An ant mill is an observed phenomenon in which a group of army ants separated from the main foraging party lose the pheromone track and begin to follow one another, forming a continuously rotating circle. The ants will eventually die of exhaustion. This has been reproduced in laboratories and the behaviour has also been produced in ant colony simulations. This phenomenon is a side effect of the self-organizing structure of ant colonies. Each ant follows the ant in front of it, and this will work until something goes wrong and an ant mill forms. An ant mill was first described by William Beebe in 1921 who observed a mill 1,200 feet (365 m) in circumference. It took each ant 2.5 hours to make one revolution. Similar phenomena have been noted in processionary caterpillars and fish.
- Delsuc F (2003). "Army Ants Trapped by Their Evolutionary History". PLoS [Public Library of Science] Biology 1 (2): e37. doi:10.1371/journal.pbio.0000037. PMC 261877. PMID 14624241.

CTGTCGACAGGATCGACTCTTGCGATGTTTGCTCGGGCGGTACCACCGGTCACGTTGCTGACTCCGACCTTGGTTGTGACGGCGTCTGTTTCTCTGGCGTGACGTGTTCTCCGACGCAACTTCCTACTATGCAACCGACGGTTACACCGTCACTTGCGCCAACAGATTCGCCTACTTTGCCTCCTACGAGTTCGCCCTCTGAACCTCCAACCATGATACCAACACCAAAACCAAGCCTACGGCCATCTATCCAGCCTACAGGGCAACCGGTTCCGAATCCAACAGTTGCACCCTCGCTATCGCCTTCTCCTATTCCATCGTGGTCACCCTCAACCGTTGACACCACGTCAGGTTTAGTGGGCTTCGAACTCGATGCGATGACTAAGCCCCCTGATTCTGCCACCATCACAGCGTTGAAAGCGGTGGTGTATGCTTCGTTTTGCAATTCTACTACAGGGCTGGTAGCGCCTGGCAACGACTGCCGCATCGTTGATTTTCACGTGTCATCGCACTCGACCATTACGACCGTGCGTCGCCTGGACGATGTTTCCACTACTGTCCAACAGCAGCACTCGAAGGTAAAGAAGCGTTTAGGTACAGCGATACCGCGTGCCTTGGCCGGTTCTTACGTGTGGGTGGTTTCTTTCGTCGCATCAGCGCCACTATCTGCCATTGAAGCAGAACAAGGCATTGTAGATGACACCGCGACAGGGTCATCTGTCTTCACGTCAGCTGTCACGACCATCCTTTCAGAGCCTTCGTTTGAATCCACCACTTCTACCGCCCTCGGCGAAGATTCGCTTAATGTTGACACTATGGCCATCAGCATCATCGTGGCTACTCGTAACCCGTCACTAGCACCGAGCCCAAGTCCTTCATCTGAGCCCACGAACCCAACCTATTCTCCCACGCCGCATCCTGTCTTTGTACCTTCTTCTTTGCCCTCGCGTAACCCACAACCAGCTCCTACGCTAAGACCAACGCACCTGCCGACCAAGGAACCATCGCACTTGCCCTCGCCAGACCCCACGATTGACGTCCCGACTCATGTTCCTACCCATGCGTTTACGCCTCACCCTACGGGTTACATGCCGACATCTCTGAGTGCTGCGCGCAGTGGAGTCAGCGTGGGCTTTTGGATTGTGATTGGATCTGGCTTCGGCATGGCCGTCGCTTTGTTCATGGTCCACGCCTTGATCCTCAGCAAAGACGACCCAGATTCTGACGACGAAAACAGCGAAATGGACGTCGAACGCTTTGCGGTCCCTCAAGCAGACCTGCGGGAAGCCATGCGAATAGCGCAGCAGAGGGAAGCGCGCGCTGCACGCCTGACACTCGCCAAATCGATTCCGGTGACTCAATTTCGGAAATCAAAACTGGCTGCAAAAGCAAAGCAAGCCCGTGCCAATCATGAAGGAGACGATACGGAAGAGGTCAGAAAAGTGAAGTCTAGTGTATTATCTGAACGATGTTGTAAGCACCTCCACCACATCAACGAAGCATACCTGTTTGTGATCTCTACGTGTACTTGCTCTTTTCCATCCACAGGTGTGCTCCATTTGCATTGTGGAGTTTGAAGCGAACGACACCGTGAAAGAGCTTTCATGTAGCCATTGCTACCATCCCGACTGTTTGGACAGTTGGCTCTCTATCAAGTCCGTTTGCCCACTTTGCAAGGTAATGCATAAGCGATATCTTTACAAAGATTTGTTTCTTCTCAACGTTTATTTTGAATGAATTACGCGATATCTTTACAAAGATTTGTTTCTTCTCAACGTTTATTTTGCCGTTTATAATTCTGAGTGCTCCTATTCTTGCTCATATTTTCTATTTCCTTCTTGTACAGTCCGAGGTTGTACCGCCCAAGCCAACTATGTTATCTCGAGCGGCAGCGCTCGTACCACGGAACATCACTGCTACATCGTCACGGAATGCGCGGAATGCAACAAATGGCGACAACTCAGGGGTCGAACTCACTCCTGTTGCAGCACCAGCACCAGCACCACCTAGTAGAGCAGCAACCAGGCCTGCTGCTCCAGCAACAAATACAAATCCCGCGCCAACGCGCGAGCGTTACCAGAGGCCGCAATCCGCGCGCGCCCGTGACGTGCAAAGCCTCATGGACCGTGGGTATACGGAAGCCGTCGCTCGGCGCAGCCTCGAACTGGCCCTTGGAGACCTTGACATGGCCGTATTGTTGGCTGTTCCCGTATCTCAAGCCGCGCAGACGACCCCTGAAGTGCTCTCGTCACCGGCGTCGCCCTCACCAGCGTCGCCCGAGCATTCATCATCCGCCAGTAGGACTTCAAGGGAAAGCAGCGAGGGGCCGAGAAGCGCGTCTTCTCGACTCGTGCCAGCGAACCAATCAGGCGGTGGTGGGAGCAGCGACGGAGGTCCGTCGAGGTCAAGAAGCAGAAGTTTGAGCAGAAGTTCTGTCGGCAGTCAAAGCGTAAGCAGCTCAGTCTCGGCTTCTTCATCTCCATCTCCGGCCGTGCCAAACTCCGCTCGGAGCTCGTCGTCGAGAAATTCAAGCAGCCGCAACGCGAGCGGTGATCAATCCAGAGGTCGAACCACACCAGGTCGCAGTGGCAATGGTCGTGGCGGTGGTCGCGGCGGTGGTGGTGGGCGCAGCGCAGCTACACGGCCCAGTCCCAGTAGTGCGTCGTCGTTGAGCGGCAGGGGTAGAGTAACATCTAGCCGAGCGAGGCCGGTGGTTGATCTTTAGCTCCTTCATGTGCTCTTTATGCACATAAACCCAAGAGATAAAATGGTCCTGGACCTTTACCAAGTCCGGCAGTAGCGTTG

- Cozin ID & NR Franks (2003). "Self-organized lane formation and optimized traffic flow in army ants". Proceedings of the Royal Society B 270 (1511): 139–146. doi:10.1098/rspb.2002.2210. PMC 1691225. PMID 12590751.
- William Beebe, Edge of the Jungle (New York, New York: Henry Holt and Co., 1921), pp. 291-294.
- Wisdom of the Crowds by James Surowiecki
- Schneirla TC (1944). "A unique case of circular milling in ants, considered in relation to trail following and the general problem of orientation". American Museum Novitates 1253: 1–26. hdl:2246/3733.
- Ant mill videos:
- A software simulation of an ant mill (Russian)
- A single ant running in circles
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